If you happen to have a world membership with Ancestry, you are able to access Fold3 resources. This site is really only beneficial to those with history or relations regarding American military campaigns.
I found three documents on Daniel Seyler. Thankfully each document indicated he was Union Army.
Civil War Service Index – Union – New York
Compiled service records of volunteer Union soldiers belonging to units from the State of New York during the Civil War, compiled 1899 – 1927, documenting the period 1861 – 1866.
New York, Civil War Muster Roll Abstracts, 1861-1900
Abstracts from original muster rolls for New York State infantry units involved in the Civil War. With this weird description written:
“Borne on muster in roll only. Investigation fails to elicit further info. There is another Daniel Seyler in this co”.
Which is true, I indeed found another Daniel Seyler with the middle initial “m”. I later discovered he had died during the war.
Pension applications for service in the US Army between 1861 and 1900, grouped according to the units in which the veterans served. It looks like his pension information was filed while he was living in Port Arthur.
After finding Daniel’s Civil War documentation, I learned:
- He was born in Germany
- He wasn’t very tall (5’3)
- He was a tradesman before the war (Boiler Maker)
- That I wanted to learn more about this German-American Soldier
My dad and I decided the Thunder Bay Public Library would be our next stop. Before heading to Brodie Street Library to sift through microfiche, I checked online and visited the Thunder Bay Public Library Collections.
If you navigate through the Indexes & Directories, David Nicholson has managed to organize notices for births, marriages, and deaths as published by the Thunder Bay Sentinel, Fort William Daily Times Journal and Port Arthur News-Chronicle. This was extremely helpful in finding any articles pertaining to the Seyler Family.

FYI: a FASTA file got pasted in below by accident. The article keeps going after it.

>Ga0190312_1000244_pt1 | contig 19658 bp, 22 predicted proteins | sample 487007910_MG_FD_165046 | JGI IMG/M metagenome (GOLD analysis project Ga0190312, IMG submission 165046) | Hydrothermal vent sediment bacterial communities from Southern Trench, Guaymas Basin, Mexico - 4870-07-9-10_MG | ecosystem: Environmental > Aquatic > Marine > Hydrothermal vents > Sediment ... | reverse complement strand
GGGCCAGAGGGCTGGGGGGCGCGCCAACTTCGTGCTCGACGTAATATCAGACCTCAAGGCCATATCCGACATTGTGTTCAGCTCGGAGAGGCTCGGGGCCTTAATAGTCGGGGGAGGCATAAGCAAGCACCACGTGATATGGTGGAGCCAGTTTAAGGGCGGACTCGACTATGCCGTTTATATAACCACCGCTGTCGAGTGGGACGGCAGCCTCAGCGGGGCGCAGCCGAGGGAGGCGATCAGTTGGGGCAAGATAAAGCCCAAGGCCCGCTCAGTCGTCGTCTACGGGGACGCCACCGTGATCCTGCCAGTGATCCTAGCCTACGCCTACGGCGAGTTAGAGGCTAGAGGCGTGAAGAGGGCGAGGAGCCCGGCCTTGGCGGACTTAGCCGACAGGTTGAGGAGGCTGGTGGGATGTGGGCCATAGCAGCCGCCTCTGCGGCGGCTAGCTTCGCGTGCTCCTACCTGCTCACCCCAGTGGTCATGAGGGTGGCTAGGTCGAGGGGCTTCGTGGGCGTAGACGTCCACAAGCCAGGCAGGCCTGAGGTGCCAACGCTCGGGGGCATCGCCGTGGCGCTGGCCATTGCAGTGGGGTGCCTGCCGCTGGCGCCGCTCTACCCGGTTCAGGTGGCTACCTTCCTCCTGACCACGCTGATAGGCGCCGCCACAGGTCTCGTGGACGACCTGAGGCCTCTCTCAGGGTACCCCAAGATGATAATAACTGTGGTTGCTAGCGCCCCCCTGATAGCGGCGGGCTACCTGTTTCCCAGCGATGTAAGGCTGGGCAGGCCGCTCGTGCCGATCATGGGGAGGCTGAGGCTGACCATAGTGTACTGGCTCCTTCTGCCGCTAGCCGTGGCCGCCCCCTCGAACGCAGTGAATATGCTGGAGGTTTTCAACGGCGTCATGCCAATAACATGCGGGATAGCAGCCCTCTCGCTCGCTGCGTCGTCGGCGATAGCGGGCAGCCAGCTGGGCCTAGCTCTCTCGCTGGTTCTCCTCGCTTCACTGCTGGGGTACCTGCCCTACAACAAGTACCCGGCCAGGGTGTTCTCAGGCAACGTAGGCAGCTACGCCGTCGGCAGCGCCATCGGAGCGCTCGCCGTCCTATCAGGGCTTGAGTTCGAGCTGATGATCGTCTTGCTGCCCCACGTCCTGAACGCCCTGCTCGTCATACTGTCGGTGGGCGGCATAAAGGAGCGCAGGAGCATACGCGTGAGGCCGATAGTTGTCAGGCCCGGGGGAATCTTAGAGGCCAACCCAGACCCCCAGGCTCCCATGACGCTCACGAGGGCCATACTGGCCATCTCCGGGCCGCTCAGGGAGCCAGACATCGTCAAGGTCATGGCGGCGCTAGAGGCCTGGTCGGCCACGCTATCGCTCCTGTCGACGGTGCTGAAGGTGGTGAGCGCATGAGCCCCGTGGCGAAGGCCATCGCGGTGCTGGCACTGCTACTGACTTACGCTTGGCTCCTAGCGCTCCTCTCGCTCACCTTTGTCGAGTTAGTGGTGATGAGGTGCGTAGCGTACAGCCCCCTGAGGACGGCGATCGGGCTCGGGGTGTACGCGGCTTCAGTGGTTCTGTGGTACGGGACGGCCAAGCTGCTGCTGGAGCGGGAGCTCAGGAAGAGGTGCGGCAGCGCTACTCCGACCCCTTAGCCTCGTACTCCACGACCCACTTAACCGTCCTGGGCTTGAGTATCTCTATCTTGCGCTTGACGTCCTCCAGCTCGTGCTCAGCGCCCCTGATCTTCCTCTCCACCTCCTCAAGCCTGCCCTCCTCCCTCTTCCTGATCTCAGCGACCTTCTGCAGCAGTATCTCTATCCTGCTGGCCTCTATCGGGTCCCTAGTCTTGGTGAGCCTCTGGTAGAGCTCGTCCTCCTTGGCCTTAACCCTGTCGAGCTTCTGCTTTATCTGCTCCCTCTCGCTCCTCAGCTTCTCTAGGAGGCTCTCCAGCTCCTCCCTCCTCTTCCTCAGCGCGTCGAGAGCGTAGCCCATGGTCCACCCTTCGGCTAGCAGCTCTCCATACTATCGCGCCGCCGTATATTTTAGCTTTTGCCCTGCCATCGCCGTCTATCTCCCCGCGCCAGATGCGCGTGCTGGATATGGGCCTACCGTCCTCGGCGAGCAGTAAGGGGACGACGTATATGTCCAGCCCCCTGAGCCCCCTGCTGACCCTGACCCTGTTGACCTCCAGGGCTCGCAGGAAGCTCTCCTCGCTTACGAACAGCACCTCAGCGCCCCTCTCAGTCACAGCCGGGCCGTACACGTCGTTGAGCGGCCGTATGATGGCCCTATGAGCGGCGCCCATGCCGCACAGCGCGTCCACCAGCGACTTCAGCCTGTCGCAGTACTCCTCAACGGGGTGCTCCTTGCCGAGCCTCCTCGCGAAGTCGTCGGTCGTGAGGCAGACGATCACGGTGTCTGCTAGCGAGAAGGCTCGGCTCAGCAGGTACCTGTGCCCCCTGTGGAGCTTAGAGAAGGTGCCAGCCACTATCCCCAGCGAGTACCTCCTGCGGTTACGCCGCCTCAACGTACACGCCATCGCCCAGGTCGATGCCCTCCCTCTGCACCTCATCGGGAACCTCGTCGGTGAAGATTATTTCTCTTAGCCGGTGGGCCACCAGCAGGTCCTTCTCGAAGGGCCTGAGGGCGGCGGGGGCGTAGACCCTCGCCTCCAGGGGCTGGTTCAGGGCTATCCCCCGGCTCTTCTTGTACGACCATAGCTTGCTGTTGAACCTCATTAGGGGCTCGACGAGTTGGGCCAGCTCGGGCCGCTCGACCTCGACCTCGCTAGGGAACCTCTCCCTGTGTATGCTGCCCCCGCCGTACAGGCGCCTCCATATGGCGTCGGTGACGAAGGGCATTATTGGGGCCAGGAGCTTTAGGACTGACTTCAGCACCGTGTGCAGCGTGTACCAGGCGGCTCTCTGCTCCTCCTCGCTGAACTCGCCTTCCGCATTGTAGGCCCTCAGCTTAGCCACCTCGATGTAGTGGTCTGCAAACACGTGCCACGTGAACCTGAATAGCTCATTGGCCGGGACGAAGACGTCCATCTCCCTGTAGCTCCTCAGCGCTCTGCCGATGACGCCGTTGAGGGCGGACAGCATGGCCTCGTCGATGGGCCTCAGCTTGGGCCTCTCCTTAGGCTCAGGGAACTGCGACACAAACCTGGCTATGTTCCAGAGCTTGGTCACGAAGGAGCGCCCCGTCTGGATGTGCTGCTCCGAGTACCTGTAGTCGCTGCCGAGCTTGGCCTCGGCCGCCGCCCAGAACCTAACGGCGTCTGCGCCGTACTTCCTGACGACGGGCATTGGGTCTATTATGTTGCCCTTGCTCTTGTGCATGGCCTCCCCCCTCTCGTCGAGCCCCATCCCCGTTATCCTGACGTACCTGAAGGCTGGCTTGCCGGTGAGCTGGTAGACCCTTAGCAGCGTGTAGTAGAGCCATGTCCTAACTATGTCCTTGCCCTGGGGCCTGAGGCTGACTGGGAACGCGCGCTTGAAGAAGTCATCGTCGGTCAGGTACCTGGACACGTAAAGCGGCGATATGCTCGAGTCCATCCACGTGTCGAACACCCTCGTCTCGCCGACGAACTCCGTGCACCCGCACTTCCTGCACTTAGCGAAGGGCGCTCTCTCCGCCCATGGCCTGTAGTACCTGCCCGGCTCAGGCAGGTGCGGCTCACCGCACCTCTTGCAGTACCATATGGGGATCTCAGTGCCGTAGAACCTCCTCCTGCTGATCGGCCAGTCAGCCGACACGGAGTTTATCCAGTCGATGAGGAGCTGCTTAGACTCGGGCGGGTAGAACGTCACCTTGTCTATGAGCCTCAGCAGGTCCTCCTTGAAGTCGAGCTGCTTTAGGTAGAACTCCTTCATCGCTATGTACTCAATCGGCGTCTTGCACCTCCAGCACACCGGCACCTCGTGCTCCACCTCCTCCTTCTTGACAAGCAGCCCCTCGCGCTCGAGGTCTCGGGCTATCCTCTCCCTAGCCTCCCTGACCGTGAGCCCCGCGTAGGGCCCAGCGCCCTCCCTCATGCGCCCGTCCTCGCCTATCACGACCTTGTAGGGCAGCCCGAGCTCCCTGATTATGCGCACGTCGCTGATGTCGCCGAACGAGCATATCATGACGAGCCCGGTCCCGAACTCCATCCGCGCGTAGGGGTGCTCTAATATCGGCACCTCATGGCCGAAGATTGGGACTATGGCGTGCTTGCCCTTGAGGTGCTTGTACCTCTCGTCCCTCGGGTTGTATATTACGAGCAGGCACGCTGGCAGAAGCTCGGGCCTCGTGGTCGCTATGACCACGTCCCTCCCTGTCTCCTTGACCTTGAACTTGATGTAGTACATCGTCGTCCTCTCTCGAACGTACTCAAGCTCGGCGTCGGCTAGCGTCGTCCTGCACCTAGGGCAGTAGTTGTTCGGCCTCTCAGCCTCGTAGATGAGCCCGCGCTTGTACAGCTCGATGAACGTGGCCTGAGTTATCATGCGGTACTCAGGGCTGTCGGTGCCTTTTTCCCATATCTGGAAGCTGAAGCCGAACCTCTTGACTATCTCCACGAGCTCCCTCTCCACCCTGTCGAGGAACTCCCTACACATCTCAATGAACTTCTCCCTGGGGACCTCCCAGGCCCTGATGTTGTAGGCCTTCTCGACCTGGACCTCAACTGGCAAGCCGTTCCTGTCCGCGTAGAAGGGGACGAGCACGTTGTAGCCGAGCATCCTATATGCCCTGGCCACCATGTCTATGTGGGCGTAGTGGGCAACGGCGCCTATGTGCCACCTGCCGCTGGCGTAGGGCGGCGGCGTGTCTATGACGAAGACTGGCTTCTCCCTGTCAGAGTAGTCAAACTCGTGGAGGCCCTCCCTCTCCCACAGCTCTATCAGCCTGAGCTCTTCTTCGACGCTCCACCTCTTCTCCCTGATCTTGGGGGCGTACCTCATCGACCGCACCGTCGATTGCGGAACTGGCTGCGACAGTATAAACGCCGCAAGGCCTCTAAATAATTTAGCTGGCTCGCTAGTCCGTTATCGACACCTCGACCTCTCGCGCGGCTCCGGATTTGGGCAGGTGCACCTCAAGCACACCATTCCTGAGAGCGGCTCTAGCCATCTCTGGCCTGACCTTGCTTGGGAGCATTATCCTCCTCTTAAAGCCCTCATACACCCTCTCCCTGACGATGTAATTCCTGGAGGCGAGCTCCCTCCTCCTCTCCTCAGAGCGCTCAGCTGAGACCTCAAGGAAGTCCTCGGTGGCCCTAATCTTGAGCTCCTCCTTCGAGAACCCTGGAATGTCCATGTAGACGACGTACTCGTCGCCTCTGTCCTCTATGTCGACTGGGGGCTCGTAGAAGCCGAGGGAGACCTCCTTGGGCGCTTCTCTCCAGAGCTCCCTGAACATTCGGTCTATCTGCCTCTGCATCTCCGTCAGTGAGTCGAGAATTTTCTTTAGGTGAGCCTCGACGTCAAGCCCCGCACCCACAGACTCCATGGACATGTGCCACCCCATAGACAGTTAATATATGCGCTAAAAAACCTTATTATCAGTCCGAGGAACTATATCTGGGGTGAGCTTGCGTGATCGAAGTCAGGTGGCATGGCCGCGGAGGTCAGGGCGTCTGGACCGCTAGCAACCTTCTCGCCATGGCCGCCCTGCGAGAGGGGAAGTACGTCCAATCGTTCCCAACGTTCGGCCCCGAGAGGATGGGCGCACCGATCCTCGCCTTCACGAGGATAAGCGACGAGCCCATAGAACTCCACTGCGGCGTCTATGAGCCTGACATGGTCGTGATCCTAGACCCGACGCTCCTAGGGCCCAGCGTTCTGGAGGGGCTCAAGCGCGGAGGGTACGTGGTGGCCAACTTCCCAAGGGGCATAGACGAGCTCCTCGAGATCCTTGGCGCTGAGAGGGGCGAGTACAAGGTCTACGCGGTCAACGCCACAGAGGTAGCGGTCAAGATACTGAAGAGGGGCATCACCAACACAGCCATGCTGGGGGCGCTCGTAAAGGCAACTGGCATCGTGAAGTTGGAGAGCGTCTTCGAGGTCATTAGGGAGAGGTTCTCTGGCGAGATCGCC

What we Found:
- Daniel’s Birthday Announcement
His Photo & Death Announcement:
What We’ve Learned
- Daniel Seyler was born in September 29th, 1846 in Bavaria, Germany. He sailed to the United States as a young boy with his parents.
- When the Civil War broke out, he enlisted with the 7th New York Infantry (Union Army) from 1863 – 1865. Daniel fought in the famous Wilderness Campaign, which led to the fall of Petersburg. He was only 20 years old.
- He moved from Pennsylvania to Stevens Point, Wisconsin and from there to Ashland, Wisconsin – eventually residing in Port Arthur for the rest of his life.
- His wife pre-deceased him, and he had six children, 4 daughters and 2 sons. (His son Lester, would inherit 284 N. Court after his father’s death).
- Daniel owned and managed Port Arthur Boiler Works – located on Fort William Road.
- His family attended Trinity United Church
- After a Seyler family member passed away, their bodies were shipped back to be buried in the family plot in Ashland Wisconsin.
When my dad was renovating the 2nd floor of the house, he found crumpled up newspapers within the walls, most likely used for insulation.
The funny thing about these newspapers were, they were Religious in nature AND from Ashland, Wisconsin. Isn’t that hilarious? It all makes sense now!
Never in a million years would I have ever guessed a Civil War Veteran lived in our little city.
Not to mention our very own house.
More Court Street Stories to come!
Anything to share? leave a comment.